John Barry

British composer John Barry was born 1933 and wrote a number of film scores for some of the iconic films from the 1960s to 90s, including Dances with Wolves, The Ipcress File and music for 11 of the James Bond films. He has won 5 Oscars and was awarded a British Academy of Film and Television Arts (BAFTA) fellowship for his contribution to writing music for film.

A close-up shot of John Barry with his BAFTA. 
John Barry

The types of film music

There are two types of film music:

  • non-diegetic is music included only for the audience’s benefit to build tension or heighten emotion of a scene, eg a battle or a love scene
  • diegetic music is heard by the characters in the film and by the audience, eg if there is a scene at a party with loud music

Film producers can choose to use music already composed, eg a Beethoven symphony, or commission a composer to write a film score. Out of Africa uses an extract from Mozart’s Concerto for Clarinet and Orchestra in A major. However, John Barry composed original music for most of the film.

When music is synchronised closely with the action, it is referred to as Mickey-mousing. This technique was developed in music for cartoons such as Tom and Jerry. It is also heard in films such as Pirates of the Caribbean - swords touching is synchronised with the music.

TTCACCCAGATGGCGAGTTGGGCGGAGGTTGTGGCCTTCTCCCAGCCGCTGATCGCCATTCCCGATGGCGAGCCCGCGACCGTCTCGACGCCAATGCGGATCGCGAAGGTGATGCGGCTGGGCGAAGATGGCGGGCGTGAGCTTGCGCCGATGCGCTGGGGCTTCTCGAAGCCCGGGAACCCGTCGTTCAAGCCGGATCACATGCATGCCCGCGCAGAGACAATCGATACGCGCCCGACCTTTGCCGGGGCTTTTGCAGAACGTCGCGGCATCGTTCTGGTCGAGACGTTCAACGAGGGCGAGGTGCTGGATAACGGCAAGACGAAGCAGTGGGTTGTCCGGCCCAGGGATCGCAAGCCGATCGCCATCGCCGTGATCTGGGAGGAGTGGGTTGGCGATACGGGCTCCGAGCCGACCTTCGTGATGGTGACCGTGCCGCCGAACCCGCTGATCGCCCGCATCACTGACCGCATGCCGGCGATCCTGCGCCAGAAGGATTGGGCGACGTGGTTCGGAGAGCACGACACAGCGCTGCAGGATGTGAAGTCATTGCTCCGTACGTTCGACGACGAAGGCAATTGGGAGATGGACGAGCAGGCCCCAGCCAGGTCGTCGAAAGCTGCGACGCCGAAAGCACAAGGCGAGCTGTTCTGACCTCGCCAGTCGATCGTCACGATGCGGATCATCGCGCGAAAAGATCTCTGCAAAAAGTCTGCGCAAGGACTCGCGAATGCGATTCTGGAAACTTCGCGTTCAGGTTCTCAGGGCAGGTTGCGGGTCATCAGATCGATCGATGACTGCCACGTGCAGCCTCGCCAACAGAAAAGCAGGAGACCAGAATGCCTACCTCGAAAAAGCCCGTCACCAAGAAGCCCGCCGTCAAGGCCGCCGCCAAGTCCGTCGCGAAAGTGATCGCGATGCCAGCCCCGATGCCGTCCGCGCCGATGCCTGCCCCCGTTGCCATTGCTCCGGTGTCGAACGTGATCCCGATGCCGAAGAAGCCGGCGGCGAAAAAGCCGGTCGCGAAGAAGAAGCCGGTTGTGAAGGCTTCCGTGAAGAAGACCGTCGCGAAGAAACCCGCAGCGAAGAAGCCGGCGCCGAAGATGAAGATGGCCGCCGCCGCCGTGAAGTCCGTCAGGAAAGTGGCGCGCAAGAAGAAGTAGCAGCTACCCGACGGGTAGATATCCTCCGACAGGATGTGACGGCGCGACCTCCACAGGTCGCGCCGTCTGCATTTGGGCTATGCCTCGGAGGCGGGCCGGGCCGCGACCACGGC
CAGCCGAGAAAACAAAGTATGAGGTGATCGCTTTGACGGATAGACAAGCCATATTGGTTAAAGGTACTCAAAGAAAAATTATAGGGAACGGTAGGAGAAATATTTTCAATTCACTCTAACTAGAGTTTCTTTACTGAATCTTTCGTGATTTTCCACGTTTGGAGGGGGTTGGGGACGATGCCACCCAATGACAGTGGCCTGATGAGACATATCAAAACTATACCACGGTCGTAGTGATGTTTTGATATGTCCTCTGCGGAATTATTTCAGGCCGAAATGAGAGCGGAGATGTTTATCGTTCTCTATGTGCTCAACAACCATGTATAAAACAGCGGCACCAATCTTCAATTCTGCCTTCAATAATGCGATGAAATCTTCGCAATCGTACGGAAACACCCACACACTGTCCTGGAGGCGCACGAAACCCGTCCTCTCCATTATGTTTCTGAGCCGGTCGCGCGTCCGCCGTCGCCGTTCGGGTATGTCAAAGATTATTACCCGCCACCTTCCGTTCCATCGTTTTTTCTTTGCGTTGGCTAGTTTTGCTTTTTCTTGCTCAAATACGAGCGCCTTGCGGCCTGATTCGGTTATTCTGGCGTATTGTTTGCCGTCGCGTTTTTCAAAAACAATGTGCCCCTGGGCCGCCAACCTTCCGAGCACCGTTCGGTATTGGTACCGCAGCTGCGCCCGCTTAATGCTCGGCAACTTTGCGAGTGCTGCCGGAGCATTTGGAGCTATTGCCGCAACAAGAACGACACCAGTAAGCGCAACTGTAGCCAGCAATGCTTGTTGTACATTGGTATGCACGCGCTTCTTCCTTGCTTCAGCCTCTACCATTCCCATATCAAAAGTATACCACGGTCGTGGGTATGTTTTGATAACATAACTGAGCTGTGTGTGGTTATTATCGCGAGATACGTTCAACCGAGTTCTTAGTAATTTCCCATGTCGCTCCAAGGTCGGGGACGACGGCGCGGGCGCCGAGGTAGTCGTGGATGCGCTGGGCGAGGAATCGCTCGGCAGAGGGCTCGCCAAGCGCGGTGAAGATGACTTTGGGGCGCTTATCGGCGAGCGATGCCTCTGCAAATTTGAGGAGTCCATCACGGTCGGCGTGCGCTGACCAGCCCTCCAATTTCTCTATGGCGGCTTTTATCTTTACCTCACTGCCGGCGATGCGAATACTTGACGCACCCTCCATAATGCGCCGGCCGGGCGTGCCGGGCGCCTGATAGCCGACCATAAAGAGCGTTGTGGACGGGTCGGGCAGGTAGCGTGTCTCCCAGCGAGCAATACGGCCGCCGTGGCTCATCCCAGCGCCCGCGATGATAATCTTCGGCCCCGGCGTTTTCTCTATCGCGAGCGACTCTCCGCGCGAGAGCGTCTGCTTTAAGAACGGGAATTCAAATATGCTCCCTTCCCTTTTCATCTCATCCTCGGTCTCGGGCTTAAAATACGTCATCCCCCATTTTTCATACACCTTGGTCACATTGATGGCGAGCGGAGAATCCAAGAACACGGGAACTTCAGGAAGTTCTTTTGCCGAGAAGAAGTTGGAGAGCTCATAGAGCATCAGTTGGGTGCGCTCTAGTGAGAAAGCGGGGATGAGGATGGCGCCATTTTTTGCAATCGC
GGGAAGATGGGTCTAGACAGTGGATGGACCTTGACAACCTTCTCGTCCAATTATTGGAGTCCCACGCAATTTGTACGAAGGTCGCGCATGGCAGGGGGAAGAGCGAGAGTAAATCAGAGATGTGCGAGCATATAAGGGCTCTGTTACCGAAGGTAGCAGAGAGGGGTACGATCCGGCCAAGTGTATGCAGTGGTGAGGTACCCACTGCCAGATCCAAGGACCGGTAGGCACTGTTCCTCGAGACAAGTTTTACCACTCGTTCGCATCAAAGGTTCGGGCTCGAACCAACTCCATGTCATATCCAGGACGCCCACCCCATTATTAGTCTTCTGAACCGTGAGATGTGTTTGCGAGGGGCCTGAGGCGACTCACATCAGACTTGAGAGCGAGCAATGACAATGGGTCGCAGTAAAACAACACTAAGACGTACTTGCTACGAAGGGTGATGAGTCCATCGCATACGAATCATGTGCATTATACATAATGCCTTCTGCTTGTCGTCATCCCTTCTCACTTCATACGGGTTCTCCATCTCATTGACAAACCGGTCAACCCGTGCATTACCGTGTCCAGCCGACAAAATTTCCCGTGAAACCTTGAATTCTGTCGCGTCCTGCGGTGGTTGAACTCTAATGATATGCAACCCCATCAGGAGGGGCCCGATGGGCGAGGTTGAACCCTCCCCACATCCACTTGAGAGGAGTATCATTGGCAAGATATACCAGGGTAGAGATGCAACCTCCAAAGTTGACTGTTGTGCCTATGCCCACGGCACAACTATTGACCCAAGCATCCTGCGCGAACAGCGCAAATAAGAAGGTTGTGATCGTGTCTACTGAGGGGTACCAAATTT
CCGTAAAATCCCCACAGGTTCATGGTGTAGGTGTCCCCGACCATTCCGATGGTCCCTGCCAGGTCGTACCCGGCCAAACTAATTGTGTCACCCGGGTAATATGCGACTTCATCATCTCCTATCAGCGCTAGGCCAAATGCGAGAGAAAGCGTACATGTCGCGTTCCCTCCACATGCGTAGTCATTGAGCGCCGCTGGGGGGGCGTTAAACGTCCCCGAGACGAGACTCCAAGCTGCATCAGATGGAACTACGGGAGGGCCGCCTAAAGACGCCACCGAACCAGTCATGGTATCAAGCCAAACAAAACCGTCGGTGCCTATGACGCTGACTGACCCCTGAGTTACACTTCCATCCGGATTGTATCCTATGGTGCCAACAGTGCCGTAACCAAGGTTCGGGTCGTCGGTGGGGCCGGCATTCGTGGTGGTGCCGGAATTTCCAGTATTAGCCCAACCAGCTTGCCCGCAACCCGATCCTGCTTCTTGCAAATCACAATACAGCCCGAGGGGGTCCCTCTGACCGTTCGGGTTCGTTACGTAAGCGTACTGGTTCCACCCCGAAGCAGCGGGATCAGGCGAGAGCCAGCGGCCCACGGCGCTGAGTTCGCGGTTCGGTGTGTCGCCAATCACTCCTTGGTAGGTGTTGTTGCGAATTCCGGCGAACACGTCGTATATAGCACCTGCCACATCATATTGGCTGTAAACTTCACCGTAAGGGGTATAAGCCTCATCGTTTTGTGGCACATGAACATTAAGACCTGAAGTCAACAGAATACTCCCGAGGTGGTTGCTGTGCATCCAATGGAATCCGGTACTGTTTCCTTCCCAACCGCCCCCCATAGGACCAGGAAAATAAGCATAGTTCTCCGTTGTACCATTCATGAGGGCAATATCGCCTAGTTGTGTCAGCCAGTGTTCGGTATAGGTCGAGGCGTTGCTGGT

Other film composers are:

  • Hans Zimmer, who wrote music for Gladiator, The Dark Night and Boss Baby
  • John Williams, who wrote the music for Star Wars, Indiana Jones and Harry Potter

Out of Africa - main theme

The main theme from Out of Africa begins with a French horn melody that makes use of an interval of a perfect fifth followed by a major sixth. The use of intervals gives the impression of open country and is a common technique employed by composers. The opening musical theme is accompanied by tremolo high pitch strings and a lilting counter-melody in the cellos. Following a timpani roll, the violins adopt the main melody before the flute plays an extract of the melody to finish the opening section.

The melody heard is a leitmotif that reoccurs throughout the film score to indicate love between the leading actors. John Barry changes the accompaniment or how the melody is heard to indicate to the audience a change in mood or in how the character feels.

The main theme in this piece is played by the cor anglais, which is lower in pitch than the oboe. This instrument is often used to portray love by composers of film music.

At one point in the film, the main female character, Karen Blixen, gets into a plane with her love interest to fly over the Serengeti plain. Initially, she feels uncertain conveyed through Barry’s use of strings, wordless voices and low brass. A more subdued version of the leitmotif is played by just strings.